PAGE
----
The best method for monitoring cyanobacteria is visually; unfortunately, this can be difficult due to how rapidly a bloom can develop and ranchers’ ability to check water frequently. One potential solution is the use of a camera to monitor water locations.

If a bloom is observed, livestock should be removed immediately and a sample should be submitted for additional testing. The sample can be evaluated microscopically for potentially toxic species of cyanobacteria, or the water can be analyzed for several of the toxins at commercial labs at a higher cost.

As you develop your drought plan, it is critical to include strategies to ensure livestock have adequate, good-quality water. Short-term solutions include hauling water, using temporary pipelines or portable tanks. Make sure adequate tank storage is available, clean equipment for hauling water and a reliable water source. While these are short-term fixes, they can get you through a drought.

Consider installing water developments to increase your drought resilience in the long term. Water developments are one investment that give producers the most bang for the buck. Common water developments include troughs, pumps, wells and pipelines.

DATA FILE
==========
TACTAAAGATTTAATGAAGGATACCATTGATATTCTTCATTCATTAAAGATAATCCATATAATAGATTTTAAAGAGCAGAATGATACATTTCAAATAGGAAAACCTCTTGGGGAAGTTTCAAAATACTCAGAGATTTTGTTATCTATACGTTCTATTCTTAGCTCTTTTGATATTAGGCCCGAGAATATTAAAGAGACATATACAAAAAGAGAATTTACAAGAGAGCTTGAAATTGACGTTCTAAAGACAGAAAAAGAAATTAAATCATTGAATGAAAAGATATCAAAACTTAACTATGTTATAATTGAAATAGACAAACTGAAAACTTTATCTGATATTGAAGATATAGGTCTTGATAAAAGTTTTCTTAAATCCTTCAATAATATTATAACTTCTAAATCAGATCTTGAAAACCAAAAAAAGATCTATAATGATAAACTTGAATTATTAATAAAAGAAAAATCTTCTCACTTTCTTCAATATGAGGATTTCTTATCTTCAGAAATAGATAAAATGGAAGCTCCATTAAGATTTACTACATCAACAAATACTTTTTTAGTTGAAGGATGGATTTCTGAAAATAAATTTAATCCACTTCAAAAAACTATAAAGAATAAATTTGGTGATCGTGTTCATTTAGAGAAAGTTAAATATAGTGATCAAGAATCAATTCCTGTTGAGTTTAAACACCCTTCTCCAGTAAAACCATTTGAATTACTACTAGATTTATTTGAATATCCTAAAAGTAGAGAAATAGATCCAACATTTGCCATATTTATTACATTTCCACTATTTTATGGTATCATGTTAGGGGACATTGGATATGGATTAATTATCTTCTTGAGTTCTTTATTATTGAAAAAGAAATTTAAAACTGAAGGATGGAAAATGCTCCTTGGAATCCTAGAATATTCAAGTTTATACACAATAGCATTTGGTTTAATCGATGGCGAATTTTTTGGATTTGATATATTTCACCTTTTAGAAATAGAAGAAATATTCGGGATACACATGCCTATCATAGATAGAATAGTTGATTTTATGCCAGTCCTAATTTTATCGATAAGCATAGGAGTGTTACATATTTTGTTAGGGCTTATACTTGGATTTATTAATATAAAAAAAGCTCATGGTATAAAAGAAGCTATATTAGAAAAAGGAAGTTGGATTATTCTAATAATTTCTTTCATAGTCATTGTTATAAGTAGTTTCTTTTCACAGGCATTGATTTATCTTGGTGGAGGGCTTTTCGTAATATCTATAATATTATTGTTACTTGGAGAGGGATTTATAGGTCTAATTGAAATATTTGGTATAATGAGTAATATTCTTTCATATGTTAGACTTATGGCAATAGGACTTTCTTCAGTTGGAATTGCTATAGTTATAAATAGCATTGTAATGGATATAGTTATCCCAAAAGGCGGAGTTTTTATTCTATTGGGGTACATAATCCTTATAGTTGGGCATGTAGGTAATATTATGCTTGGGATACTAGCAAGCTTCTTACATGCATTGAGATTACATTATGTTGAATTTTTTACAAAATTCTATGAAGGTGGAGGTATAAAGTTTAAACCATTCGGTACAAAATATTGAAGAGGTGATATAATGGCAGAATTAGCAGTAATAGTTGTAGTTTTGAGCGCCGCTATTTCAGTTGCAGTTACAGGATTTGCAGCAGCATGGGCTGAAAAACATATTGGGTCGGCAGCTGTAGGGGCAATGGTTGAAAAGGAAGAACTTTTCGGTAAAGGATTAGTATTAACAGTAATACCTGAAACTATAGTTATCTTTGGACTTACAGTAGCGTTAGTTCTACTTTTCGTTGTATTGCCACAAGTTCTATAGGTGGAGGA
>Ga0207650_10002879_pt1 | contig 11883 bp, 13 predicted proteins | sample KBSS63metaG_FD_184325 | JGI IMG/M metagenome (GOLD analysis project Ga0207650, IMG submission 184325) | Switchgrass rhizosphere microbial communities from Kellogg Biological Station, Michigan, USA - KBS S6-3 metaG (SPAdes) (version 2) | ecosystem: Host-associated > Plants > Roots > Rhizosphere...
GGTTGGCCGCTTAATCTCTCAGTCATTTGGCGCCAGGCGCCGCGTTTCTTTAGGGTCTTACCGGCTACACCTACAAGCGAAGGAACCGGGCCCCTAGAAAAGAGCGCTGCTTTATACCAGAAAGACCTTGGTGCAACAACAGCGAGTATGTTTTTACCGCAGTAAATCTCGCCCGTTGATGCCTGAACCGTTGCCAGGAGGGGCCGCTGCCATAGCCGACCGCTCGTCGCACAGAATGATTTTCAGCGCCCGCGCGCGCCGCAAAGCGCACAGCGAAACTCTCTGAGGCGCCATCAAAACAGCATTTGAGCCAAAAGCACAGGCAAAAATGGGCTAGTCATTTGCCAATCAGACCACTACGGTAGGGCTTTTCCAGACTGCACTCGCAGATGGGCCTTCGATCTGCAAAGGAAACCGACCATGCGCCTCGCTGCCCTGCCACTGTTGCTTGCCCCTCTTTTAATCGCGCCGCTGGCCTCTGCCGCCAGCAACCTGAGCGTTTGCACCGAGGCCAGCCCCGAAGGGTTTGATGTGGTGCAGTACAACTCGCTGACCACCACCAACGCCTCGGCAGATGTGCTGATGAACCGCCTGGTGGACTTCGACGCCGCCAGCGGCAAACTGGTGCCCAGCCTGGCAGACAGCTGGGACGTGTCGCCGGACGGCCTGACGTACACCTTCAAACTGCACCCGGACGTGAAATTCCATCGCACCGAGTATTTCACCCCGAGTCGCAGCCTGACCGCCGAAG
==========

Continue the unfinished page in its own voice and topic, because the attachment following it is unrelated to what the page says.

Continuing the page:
Many cost-share opportunities are available to producers for installing water developments and include Farm Service Agency, Natural Resources Conservation Service, Soil Conservation District and conservation groups. In addition, the North Dakota State Water Commission has opened the Drought Disaster Livestock Water Supply Program, which will cover up to $3,500 of the eligible costs for water development projects.

When thinking about water developments, also consider the importance of maintaining an ample supply of good-quality water for cattle during the heat of the summer. Heat stress can have major impacts on cattle productivity and can be life-threatening. Evaluate your water supply lines and ensure you have sufficient water pressure and flow capacity to keep troughs full during times of peak water consumption.

Improving livestock’s access to good-quality water not only increases drought resilience, but can expand your grazing options. Water developments in spring and summer can improve grazing distribution as livestock tend to congregate near water sources. Distribution and utilization can be further improved by cross-fencing to create additional pastures in a grazing system. Installing livestock watering sources in cropping systems allows you to utilize crop residues and cover crops for forage. Over time, these improvements, combined with appropriate management, have the potential to increase the carrying capacity of your operation, allowing for an increase in herd size or increased drought resilience with stockpiled forages.  end mark

PHOTO 1: Water quality can affect livestock performance and health.

PHOTO 2: When runoff is low in the spring or during a drought, the salts in surface water become more concentrated as water levels decline and can reach levels that can be toxic. Photos provided by Miranda Meehan.

Miranda Meehan
  • Miranda Meehan

  • Livestock Environmental Stewardship Specialist
  • North Dakota State University
  • Email Miranda Meehan